Overland Park Pond needs Water

UPDATE – Water is flowing into the pond!! Thanks Paul, Alan, Ronnie, Casey and the powers that be !!

3/15/2016 5PM

With the help of Ronnie’s extensive contact list and fast acting officials, water is again flowing into the pond and will be more closely monitored in the the future. Thanks to all involved.

3/6/ 2016 …  Overland Park Pond needs Water.

Who do you call?  Help us out? We are trying to find out.  … Ronnies call to S.O.B.  Save Our Bass.

In July 2014 CPW planted 100 fingerling largemouth bass in Overland Park Pond after the fine restoration of the pond, $15,000 of it funded by Denver Trout Unlimited. We envisioned this great urban pond as a Gateway Fishery for kids. We didn’t envision it drying up. No river water since the Sept 2015. The bass must be gasping. We are down about 2.5 acre-ft or 840,000 gallons.

Ronnies near completion River Report and Brian’s additional comments.

New riffle below the former Florida drop structure.  Click this photo to link to the annotated album Ronnies River Reports. (The water intake structure for Overland Golf course is in the upper right.)

Ronnie Crawford. – Unofficial River Conscience of the Florida Ave/Overland Stretch. 5/20/2015

Ronnie’s River Reports will be winding down as work on the Overland stretch, Florida to Evans Avenues, of the Denver South Platt was scheduled to be completed by now. The ongoing rains have put them back a few weeks as the DSP has been roaring for a month. Today (5/20) at the ENGLEWOOD station, it is at 3,000 cfs and 4,000 cfs yesterday-Tuesday. The DSP has been over 2,000 cfs all month and is scouring itself, as it does annually. The normal Summer flow through Overland is 75-100 cfs. The scour is a good thing and every year when I walk into the river for the 1st few times, I see many changes in the configuration of the bottom.
Last fall the 8 foot high Florida drop was removed and replaced with a 2 1/2 foot drop. The new river, below the new drop, was lined with large rocks 1-2 feet in diameter and mashed down with the “little yellow machines” so they won’t be displaced with water flow. I’m not sure why they did this, as it impedes the scour below the drop.

On upstream toward Evans Ave, are several more small drops. I asked Brian Murphy, of CDM Smith ( the engineers) what the depth between the drops would be at 75-100 cfs and he stated “about 18 inches”. An 18 inch depth for a hundred yards between drops doesn’t seen like enough depth to support much fish and there are no plans to make it a riffle for the trout and bass to feed in. Its a sculptured section. I asked Brian why they didn’t dig it deeper and he said “because the bed-rock was closer to the surface than they thought.”

The bed-rock there is a hard Colorado clay, not rock. It is removable with the earth moving equipment that Naranjo has. In my eyes, they could have dug into the clay, to create some depth and habitat. (Naranjo Civil is following engineering plans and is not responsible for the depth.) On up toward the bend in the river, a jetty is being built that extends into the river about 20 feet. This should work out well and push the water to the west side for a good scour along that bank.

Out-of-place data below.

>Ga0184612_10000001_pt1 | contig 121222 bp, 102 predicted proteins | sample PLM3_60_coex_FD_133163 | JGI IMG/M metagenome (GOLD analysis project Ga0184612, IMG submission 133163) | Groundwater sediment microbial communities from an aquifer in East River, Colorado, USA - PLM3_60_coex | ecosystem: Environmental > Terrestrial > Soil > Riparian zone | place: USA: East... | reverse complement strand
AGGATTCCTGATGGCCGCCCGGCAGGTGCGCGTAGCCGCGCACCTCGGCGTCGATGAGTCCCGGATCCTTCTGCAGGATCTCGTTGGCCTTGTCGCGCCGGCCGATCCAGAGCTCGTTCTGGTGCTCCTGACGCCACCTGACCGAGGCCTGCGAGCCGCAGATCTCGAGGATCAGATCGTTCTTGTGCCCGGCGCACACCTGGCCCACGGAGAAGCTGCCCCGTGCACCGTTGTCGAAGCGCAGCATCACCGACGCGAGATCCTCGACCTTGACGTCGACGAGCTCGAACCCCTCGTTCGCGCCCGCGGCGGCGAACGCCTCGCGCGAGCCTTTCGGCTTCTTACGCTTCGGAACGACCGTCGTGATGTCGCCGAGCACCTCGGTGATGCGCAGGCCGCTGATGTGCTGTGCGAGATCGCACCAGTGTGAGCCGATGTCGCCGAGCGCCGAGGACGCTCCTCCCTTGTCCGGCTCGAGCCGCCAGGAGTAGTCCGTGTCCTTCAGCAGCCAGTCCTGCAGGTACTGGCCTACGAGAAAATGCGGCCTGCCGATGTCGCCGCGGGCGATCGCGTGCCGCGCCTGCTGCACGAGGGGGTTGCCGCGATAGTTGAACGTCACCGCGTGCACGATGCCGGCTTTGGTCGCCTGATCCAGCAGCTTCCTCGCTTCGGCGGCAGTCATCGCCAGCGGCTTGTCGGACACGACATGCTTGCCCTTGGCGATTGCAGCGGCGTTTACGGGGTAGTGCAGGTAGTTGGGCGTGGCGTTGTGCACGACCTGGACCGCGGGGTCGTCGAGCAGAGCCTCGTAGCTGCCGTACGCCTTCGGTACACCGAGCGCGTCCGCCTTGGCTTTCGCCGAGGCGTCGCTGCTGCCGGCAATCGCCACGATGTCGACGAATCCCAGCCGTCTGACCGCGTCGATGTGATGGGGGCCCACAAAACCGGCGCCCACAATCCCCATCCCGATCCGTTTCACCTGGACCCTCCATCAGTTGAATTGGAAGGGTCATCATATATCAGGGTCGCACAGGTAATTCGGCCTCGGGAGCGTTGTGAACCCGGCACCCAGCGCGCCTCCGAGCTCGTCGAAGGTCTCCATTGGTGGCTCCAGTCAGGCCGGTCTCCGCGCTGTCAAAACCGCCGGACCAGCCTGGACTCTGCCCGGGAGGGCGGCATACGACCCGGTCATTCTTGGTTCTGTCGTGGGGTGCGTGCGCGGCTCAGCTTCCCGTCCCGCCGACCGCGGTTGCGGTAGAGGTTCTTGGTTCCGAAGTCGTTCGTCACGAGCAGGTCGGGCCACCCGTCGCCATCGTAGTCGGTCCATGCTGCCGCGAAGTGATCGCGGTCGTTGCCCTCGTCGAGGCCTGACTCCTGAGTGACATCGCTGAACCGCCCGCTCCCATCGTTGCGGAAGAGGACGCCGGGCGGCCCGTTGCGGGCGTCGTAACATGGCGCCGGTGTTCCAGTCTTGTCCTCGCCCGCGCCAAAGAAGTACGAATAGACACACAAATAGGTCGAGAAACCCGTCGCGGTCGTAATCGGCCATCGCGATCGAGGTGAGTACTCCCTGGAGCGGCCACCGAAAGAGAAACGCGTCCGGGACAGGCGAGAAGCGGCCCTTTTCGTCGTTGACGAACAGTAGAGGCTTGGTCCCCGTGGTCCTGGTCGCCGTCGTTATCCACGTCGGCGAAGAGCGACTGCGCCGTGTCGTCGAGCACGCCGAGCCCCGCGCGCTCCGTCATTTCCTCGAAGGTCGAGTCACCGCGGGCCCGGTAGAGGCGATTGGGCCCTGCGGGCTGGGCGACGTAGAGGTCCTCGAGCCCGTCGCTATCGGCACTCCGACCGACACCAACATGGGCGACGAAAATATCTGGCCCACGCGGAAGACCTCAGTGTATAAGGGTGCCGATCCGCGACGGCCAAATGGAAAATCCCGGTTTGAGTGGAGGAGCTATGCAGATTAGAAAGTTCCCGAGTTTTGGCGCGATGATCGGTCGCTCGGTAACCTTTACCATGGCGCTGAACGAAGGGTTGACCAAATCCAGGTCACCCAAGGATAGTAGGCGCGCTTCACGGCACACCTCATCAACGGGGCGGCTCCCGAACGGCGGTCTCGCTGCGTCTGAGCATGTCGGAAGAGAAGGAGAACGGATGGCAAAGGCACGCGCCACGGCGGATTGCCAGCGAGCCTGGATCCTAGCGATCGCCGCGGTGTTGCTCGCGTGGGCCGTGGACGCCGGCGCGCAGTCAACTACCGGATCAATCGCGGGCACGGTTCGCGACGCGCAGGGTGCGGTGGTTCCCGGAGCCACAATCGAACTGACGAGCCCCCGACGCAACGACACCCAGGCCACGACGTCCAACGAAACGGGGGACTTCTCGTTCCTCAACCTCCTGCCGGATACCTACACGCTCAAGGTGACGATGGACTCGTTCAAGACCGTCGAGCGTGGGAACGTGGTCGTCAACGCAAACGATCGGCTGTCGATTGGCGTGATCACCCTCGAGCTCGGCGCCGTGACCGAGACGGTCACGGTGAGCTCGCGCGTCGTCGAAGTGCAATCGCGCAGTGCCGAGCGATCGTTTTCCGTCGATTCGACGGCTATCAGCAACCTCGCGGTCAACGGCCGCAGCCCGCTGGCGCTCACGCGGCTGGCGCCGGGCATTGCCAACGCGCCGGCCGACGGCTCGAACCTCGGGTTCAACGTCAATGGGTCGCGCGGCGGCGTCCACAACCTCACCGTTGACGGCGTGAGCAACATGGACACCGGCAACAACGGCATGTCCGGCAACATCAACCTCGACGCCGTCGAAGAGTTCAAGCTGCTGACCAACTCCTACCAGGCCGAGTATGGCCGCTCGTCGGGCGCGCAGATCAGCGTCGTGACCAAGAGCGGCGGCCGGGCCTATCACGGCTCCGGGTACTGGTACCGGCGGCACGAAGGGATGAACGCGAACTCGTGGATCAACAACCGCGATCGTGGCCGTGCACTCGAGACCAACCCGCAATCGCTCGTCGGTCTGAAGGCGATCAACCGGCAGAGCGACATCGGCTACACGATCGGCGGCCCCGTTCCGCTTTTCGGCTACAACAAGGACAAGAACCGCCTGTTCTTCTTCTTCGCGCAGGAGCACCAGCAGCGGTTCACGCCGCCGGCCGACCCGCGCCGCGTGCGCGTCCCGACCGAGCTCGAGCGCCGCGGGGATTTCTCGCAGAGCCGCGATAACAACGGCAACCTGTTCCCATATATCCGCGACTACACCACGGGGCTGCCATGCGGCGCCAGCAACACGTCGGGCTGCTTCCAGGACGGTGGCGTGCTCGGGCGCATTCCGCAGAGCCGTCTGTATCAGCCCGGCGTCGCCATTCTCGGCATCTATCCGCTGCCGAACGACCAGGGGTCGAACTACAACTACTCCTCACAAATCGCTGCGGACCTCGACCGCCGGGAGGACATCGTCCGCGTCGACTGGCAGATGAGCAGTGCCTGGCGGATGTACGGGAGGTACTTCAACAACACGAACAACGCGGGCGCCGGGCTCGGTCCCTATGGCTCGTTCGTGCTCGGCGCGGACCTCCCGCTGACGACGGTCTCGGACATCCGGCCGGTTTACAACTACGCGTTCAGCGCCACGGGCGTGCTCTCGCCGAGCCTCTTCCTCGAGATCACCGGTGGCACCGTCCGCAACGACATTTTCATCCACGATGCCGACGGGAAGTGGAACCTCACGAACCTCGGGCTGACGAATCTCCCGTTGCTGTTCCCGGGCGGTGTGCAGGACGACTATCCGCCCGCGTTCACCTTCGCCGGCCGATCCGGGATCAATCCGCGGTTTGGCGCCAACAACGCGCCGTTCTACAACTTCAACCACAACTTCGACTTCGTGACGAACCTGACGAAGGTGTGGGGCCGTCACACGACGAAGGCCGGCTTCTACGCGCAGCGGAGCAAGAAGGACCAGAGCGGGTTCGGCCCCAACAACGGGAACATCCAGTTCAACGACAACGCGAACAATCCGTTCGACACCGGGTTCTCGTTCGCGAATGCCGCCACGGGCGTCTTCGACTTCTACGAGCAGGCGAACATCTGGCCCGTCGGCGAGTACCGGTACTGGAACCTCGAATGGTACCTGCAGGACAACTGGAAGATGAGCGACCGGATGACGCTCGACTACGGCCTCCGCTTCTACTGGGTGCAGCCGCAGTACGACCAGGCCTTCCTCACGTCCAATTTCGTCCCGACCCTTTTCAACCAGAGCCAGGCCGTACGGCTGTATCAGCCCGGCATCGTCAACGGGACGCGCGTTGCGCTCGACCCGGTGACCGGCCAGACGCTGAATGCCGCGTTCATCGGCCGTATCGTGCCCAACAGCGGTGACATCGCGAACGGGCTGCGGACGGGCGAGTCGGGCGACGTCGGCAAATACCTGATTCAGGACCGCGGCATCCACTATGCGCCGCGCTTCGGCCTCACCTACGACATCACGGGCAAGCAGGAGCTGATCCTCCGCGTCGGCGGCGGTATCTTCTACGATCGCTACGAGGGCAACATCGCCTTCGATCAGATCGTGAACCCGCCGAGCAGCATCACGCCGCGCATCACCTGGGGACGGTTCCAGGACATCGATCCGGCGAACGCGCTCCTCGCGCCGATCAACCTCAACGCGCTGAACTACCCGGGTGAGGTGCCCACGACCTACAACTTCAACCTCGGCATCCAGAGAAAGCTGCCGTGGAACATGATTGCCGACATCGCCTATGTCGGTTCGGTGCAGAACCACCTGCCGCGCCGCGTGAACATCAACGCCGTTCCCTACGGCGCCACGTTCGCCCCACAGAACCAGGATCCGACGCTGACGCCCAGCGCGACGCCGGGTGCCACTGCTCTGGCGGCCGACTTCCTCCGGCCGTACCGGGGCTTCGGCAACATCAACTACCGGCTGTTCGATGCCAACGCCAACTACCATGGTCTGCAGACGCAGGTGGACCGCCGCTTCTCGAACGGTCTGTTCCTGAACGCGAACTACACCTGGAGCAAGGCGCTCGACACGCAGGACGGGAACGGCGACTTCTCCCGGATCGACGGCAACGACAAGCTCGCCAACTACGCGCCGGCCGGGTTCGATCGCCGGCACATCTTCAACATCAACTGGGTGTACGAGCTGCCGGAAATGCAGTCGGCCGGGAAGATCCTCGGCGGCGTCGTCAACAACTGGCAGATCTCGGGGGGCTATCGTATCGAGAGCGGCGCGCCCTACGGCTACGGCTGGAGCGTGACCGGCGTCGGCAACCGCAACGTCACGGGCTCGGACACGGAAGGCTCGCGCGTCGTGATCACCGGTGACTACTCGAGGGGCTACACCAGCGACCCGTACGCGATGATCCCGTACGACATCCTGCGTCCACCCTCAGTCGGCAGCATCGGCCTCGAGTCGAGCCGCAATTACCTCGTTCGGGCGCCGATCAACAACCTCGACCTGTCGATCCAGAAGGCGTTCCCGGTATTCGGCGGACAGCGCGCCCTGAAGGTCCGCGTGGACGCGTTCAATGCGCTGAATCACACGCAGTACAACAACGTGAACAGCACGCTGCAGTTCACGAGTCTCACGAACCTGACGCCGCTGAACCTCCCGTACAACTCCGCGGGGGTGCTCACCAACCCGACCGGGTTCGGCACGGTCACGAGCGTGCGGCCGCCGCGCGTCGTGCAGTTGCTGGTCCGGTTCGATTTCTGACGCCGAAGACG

The DSP, between the Florida bridge and Sanderson Gulch will be changed forever, some good and some bad. All of the holes on the west side are filled in with large gravel. It was suggested that a large structure be placed in the WEST channel under the bridge to create turbulence and help push the gravel out of the holes. These are some of the best smallmouth and rainbow holes in the DSP. This is where I caught my 18 inch (measured) smallmouth last summer. A large boulder structure was placed under the EAST channel of the Florida bridge at our suggestion. This has cleared out a deep and extended hole on the east side. This area looks good.

I like what they have done out of the river on both sides. Crusher fine walking trails have been put into place to get pedestrians off of the hard surface trail. Viewing and seating areas have been built, trees and indigenous shrubs have been planted. Most of this work is on the EAST side and it is going to look really nice.

Brian Murphy, says that it may take a year or two for the river to sort itself out. I understand that. What I find objectionable is;

  • 1) That they miscalculated where the bed-rock was and didn’t dig deeper into it, to create an acceptable habitat between drops,
  • 2) Lined the bottom of the river below the new Florida drop, which will impede future scouring,
  • 3) Let all of the classic holes south of the bridge, WEST channel fill in. The engineers don’t think this can be changed.

All along the hydrologists have told me how unpredictable water is and I understand that. My concern is that when the river finally sorts itself out, the “little yellow machines” will be long gone. It is my amateur opinion that things can still be made better while the big machinery is still in the river.
Overall, the out of river improvements are really nice. Michael Bouchard, Denver P+R Project Manager has done a good job. Salute..! The in-river changes appear to be net loss as far as fishing habitat is concerned, in my humble opinion. I want to be wrong on this…..time will tell.

Thanks, Ronnie Crawford. – Unofficial River Conscience of the Florida Ave/Overland Stretch. 5/20/2015


Editors Note:  Brian Murphy, managing engineer on this project for CDM Smith, provided this additional information and response 0n 6/2/2015

“It is true the new channel is not deeper because of the bedrock – a “hard Colorado clay” bedrock is in fact difficult (and therefore expensive) to excavate – but the new channel depth was also based on the slope we had to work with from the upstream tie-in to the downstream tie-in below the new drop structure, and the channel cross section. The new channel follows the bedrock profile exactly from upstream to downstream. The river used to follow a similar slope before the drop structure was installed in the 1970s.